Trump Is Duping Steelworkers—Jobs Aren’t Coming Back

The blast furnaces at the closed Bethlehem Steel mill in Bethlehem, Pennsylvania, on April 22. Scott Sumner writes, "I don’t know what is sadder: the fact they think Trump sincerely wants to help them or their belief he could bring back steel jobs if he were sincere." Brian Snyder/reuters

This article first appeared on the Foundation for Economic Education site.

CNN has an interesting article on Trump supporters in Youngstown, Ohio. Trump fans will like what they read (even 18 Democratic precinct captains voted for Trump).

But what struck me was the interview with voters. I don’t know what makes me sadder: the fact that they think Trump sincerely wants to help them, or their belief that he could bring back steel jobs if he were sincere.

Contrarian intellectuals tell regular intellectuals that we need to “listen” to what the working class voters are saying. But when I listen all I hear are pathetic fairy tales.

Steel employment fell almost 90 percent since its peak. In 1967, the U.S. steel industry employed about 780,000 workers, and produced about 115 million tons of steel.*

By 2015, employment had fallen to 90,000, producing about 79 million tons of steel. In both years, the U.S. consumed about 130 million tons of steel. (I’m not sure these figures are exactly right, but I think they are close enough.)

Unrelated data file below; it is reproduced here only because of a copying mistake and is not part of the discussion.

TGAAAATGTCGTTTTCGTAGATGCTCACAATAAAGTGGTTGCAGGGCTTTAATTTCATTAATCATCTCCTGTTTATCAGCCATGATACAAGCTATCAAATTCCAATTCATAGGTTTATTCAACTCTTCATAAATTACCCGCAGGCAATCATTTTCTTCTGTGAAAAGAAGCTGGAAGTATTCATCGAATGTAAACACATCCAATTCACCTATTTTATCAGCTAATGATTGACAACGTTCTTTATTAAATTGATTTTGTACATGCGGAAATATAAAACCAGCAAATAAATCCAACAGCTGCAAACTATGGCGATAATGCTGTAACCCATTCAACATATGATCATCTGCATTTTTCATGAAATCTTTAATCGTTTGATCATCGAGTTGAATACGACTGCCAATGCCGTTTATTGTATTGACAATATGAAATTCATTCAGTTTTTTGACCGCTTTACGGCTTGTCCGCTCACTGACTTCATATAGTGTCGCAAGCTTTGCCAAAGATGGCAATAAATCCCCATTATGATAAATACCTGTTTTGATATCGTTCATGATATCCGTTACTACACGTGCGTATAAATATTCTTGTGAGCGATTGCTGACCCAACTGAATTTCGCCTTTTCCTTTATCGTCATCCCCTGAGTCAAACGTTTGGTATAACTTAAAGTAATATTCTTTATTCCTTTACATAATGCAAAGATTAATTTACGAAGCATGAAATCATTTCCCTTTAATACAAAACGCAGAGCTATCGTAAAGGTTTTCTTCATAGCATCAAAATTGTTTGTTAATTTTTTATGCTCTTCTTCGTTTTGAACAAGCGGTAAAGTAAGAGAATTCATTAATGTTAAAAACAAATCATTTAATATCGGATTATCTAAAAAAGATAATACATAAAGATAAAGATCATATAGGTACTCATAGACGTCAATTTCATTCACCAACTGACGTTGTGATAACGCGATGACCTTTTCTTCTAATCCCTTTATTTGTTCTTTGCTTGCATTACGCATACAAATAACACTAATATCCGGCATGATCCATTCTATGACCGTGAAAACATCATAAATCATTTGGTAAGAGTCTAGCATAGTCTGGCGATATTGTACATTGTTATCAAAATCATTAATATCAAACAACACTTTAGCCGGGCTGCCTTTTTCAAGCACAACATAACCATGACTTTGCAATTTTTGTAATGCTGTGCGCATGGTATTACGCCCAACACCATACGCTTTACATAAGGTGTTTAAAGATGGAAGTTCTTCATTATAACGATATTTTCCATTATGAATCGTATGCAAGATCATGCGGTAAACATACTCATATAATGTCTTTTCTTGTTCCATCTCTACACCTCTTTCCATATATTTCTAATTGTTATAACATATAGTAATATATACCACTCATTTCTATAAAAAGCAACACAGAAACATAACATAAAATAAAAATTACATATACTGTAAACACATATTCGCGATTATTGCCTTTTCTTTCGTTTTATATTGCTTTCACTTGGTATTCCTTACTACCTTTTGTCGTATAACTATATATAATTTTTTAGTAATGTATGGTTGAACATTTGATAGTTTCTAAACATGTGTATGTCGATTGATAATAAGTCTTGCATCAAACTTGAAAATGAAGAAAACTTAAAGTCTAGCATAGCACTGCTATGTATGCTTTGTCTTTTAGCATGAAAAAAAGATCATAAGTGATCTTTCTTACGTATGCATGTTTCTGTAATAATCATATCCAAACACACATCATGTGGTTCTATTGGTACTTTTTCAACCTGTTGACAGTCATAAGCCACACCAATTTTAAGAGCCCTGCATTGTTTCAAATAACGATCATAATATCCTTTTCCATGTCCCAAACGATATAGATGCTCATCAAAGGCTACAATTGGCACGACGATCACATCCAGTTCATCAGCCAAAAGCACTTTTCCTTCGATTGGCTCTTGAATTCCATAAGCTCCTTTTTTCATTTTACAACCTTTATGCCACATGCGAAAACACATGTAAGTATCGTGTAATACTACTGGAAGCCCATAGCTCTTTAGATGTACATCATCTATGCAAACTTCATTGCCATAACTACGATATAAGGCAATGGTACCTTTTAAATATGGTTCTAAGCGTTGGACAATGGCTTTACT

The bottom line is that even if we still produced 115 million tons, or even upped it to 130 million, the level of employment in steel would be in the 120,000 to 150,000 range. The vast majority of those 780,000 steel jobs were lost to automation, and they aren’t coming back.

In the late 1800s, William Jennings Bryan told farmers their problems were caused by eastern bankers, whereas the real problem was that rapid productivity improvements were relentlessly lowering relative food prices and driving farmers into the cities. Trump blames Mexico and China for problems that are actually caused by automation.

* I’m not certain about the 780,000 figure, which was derived by multiplying 4.4 percent times 17.9 million manufacturing workers in 1967. This source reports 521,000 steel employees in 1974, and another source listed 680,000 in 1953, so I’m not sure the peak employment level. There may be definitional issues from different sources.

P.S.: The Springsteen song “Youngstown” lamented the collapse of a once proud economic dynamo. It was written in 1995, before Trump scapegoats like NAFTA and China had any significant impact.

Scott B. Sumner is the director of the Program on Monetary Policy at the Mercatus Center and a professor at Bentley University. He blogs at the Money Illusion and Econlog.